The Reason Someone Tried To Sue Little Caesars

In May 2017, a Little Caesars in Dearborn, Michigan, was sued for $100 million. The reason, as the Detroit Free Press reported at the time, was that the location advertised their pepperoni pizza as halal, but it was not. This caused a Muslim man to break the dietary restrictions of his religion on the eve of Ramadan as he ate the topping made with pork.

The article notes that this was not the first halal-related lawsuit in the Michigan town. In 2011, a similar complaint was made about McDonald's giving non-halal chicken to customers that specifically asked for menu items that upheld customs.

Unlike in the case of McDonald's, which quickly paid recompense to the tune of $700,000, the Little Caesars lawsuit grew dirty. In Detroit Free Press' coverage, the restaurant manager accused the plaintiff of asking for a halal sticker to be placed on the pizza box. A month after, Fox News shared an erroneous announcement made by Little Caesars that the case had been dropped after an investigation revealed the allegations were false. However, the plaintiff's attorney, Majed Moughni, explained that this was a lie, and that instead he and his client were filing a new suit with additional plaintiffs. "It appears that Little Caesars Pizza first lied to its Muslim customers by serving 'pork' pepperoni and now they are lying to the media by mistaking the truth," he told Fox News.

Sure enough, three days later in June 2017, the Press & Guide reported that a second lawsuit had been filed against Little Caesars, claiming fraudulent advertisement and emotional distress.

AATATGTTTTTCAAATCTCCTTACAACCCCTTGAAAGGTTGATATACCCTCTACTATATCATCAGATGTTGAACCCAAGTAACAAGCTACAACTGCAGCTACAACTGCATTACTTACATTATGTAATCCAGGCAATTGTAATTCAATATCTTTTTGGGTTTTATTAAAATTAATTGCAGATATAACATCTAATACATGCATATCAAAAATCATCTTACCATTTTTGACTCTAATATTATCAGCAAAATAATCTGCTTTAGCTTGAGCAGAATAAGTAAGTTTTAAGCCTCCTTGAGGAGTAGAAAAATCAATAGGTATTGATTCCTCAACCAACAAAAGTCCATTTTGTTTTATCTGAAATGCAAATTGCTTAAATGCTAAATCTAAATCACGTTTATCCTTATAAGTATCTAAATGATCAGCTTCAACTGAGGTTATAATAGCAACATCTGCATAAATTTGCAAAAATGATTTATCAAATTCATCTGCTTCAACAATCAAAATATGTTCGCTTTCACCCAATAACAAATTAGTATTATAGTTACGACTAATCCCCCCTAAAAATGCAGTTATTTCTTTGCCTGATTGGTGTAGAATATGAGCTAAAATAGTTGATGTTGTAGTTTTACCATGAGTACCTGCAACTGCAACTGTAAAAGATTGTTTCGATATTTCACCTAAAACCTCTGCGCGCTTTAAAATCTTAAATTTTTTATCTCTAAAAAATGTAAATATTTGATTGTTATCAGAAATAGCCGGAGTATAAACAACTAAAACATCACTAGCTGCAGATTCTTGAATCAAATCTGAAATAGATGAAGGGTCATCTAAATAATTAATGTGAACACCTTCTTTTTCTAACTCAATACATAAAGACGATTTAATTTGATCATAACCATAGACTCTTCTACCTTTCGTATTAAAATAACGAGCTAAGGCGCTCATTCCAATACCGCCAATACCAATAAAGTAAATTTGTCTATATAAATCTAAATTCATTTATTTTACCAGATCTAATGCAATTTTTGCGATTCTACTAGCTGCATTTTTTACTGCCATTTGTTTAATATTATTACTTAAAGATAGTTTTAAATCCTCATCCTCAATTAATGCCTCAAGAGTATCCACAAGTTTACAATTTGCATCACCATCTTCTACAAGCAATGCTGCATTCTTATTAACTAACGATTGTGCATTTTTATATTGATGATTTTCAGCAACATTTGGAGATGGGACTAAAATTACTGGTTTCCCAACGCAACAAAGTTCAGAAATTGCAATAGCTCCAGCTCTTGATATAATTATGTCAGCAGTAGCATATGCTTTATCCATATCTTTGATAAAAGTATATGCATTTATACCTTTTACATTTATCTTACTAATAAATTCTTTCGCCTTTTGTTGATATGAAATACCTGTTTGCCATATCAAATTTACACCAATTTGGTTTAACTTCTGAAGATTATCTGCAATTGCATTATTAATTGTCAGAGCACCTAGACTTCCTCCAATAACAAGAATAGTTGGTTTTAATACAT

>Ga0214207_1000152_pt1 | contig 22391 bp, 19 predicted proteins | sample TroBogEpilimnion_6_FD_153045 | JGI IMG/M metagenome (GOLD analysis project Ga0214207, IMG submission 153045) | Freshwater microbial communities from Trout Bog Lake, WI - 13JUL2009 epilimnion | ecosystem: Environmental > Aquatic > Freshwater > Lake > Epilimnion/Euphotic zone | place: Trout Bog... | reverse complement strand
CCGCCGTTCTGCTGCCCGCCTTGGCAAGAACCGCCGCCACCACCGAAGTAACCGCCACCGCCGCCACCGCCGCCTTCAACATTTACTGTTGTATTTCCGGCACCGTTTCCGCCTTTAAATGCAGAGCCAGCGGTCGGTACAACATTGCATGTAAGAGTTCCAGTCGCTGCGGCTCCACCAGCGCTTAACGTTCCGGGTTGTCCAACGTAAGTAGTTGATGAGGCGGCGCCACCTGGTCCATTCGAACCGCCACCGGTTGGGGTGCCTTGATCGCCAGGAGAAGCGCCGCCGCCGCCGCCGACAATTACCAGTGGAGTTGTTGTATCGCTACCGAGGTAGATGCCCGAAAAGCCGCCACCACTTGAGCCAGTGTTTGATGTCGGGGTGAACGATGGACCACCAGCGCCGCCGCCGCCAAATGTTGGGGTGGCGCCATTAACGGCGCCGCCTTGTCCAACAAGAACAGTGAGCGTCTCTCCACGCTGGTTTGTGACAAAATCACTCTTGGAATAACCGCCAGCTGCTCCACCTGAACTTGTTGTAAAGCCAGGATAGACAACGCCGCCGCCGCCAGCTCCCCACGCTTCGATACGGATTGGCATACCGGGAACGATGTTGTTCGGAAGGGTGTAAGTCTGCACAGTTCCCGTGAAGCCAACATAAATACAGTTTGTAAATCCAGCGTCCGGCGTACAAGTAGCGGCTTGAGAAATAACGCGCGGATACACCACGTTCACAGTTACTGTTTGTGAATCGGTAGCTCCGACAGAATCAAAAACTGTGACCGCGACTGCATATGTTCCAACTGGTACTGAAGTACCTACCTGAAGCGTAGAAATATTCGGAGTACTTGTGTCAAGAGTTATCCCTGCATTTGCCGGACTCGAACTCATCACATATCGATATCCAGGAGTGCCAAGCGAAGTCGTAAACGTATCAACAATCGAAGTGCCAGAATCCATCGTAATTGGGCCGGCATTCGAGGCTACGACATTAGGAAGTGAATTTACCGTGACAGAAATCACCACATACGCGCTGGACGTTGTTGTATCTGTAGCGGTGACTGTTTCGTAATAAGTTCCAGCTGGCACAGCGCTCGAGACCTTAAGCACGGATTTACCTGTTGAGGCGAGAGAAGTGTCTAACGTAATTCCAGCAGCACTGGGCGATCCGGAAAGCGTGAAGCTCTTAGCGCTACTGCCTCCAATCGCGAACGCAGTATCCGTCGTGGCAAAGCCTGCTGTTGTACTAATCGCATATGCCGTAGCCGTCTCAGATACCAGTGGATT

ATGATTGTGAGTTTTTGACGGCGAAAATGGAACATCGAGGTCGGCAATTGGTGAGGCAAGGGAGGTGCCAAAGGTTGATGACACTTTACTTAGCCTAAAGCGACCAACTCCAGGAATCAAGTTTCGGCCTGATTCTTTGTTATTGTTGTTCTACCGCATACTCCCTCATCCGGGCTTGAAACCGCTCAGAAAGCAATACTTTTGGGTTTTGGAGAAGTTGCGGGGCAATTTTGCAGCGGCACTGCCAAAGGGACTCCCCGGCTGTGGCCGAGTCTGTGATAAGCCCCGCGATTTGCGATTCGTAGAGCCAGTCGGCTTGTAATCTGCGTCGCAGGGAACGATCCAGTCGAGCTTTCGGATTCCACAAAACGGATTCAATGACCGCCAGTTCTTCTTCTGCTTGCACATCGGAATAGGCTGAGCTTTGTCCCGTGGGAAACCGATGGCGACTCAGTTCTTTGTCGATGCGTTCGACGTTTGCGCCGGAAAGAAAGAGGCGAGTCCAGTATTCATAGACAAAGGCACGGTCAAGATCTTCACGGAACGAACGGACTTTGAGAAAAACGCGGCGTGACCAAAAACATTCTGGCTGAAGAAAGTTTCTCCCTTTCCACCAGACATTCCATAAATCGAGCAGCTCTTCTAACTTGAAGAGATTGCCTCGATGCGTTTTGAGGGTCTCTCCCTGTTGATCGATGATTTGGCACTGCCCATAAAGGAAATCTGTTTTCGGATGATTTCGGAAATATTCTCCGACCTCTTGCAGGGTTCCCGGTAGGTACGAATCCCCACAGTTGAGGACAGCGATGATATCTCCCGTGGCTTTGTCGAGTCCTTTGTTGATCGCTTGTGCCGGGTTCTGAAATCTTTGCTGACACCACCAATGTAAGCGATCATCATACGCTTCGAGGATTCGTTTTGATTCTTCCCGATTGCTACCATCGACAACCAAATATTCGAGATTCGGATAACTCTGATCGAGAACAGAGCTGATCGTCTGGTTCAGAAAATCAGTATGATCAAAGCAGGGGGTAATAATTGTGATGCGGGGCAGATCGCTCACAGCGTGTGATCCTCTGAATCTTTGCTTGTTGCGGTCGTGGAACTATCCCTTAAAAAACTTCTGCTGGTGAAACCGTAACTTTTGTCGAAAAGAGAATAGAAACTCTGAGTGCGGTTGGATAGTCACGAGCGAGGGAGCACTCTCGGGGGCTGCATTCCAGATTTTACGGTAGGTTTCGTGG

The Little Caesars case proceedings grew even uglier

The first of these lawsuits was dismissed in September of that year, according to news station KSDK. Though the plaintiff's attorney Moughni questioned why the restaurant's halal advertisements had been removed (hoping for evidence for his case), the store claimed they had taken down the signs because they had run out of stock. 

As Moughni stated, "The victory is they've conceded that they've been defrauding the community for a number of years, that they've removed the halal sign, and they removed the pepperoni from their stores." While the first case was dismissed, the second filing was allowed to proceed.

The battle continued until December of 2017 when Moughni dropped the remaining case. The reason, as WGRZ wrote, was due to a man sending him several racist threats on social media, including a public post that identified where Moughni's daughter went to high school. Charges were never brought against the man for the intimidation tactics. "It's a sad day in America when the resolution to an injustice is terminated by outside threats," the lawyer lamented. Though it surely isn't the first — or last time — restaurants have lied about what's in their food.